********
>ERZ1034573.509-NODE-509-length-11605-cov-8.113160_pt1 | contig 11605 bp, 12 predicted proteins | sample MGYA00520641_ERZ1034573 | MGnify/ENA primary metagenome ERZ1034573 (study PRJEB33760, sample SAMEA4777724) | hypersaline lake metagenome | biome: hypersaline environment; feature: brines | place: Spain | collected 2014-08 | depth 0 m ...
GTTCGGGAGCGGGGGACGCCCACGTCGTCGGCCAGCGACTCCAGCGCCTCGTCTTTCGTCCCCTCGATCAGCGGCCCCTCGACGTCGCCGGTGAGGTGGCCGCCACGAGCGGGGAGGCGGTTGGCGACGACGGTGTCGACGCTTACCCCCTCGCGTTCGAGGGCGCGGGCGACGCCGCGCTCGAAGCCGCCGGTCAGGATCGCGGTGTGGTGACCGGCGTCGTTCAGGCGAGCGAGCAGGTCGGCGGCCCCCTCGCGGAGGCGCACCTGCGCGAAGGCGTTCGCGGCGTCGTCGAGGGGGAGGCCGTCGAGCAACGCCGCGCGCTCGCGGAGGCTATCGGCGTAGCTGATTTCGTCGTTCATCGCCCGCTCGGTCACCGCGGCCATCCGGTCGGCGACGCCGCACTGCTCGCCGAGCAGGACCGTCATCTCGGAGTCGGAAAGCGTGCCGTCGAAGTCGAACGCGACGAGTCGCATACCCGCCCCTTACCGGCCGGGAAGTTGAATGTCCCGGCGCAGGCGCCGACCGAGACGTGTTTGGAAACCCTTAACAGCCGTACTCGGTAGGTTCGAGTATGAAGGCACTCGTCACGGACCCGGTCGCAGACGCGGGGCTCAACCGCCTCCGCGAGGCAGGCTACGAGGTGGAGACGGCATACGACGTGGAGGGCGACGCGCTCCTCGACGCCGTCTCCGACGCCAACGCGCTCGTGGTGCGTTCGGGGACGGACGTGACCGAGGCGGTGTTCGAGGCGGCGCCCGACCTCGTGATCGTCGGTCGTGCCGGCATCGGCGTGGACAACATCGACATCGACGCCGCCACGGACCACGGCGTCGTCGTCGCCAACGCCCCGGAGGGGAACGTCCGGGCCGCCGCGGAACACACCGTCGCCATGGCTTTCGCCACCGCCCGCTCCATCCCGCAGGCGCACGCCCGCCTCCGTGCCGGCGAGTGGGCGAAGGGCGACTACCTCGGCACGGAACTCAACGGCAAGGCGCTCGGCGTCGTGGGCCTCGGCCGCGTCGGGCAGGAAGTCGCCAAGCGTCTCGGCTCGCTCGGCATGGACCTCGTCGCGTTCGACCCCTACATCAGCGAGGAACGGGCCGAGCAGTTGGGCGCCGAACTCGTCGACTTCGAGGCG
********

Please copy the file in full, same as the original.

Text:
>ERZ1034573.509-NODE-509-length-11605-cov-8.113160_pt1 | contig 11605 bp, 12 predicted proteins | sample MGYA00520641_ERZ1034573 | MGnify/ENA primary metagenome ERZ1034573 (study PRJEB33760, sample SAMEA4777724) | hypersaline lake metagenome | biome: hypersaline environment; feature: brines | place: Spain | collected 2014-08 | depth 0 m ...
GTTCGGGAGCGGGGGACGCCCACGTCGTCGGCCAGCGACTCCAGCGCCTCGTCTTTCGTCCCCTCGATCAGCGGCCCCTCGACGTCGCCGGTGAGGTGGCCGCCACGAGCGGGGAGGCGGTTGGCGACGACGGTGTCGACGCTTACCCCCTCGCGTTCGAGGGCGCGGGCGACGCCGCGCTCGAAGCCGCCGGTCAGGATCGCGGTGTGGTGACCGGCGTCGTTCAGGCGAGCGAGCAGGTCGGCGGCCCCCTCGCGGAGGCGCACCTGCGCGAAGGCGTTCGCGGCGTCGTCGAGGGGGAGGCCGTCGAGCAACGCCGCGCGCTCGCGGAGGCTATCGGCGTAGCTGATTTCGTCGTTCATCGCCCGCTCGGTCACCGCGGCCATCCGGTCGGCGACGCCGCACTGCTCGCCGAGCAGGACCGTCATCTCGGAGTCGGAAAGCGTGCCGTCGAAGTCGAACGCGACGAGTCGCATACCCGCCCCTTACCGGCCGGGAAGTTGAATGTCCCGGCGCAGGCGCCGACCGAGACGTGTTTGGAAACCCTTAACAGCCGTACTCGGTAGGTTCGAGTATGAAGGCACTCGTCACGGACCCGGTCGCAGACGCGGGGCTCAACCGCCTCCGCGAGGCAGGCTACGAGGTGGAGACGGCATACGACGTGGAGGGCGACGCGCTCCTCGACGCCGTCTCCGACGCCAACGCGCTCGTGGTGCGTTCGGGGACGGACGTGACCGAGGCGGTGTTCGAGGCGGCGCCCGACCTCGTGATCGTCGGTCGTGCCGGCATCGGCGTGGACAACATCGACATCGACGCCGCCACGGACCACGGCGTCGTCGTCGCCAACGCCCCGGAGGGGAACGTCCGGGCCGCCGCGGAACACACCGTCGCCATGGCTTTCGCCACCGCCCGCTCCATCCCGCAGGCGCACGCCCGCCTCCGTGCCGGCGAGTGGGCGAAGGGCGACTACCTCGGCACGGAACTCAACGGCAAGGCGCTCGGCGTCGTGGGCCTCGGCCGCGTCGGGCAGGAAGTCGCCAAGCGTCTCGGCTCGCTCGGCATGGACCTCGTCGCGTTCGACCCCTACATCAGCGAGGAACGGGCCGAGCAGTTGGGCGCCGAACTCGTCGACTTCGAGGCG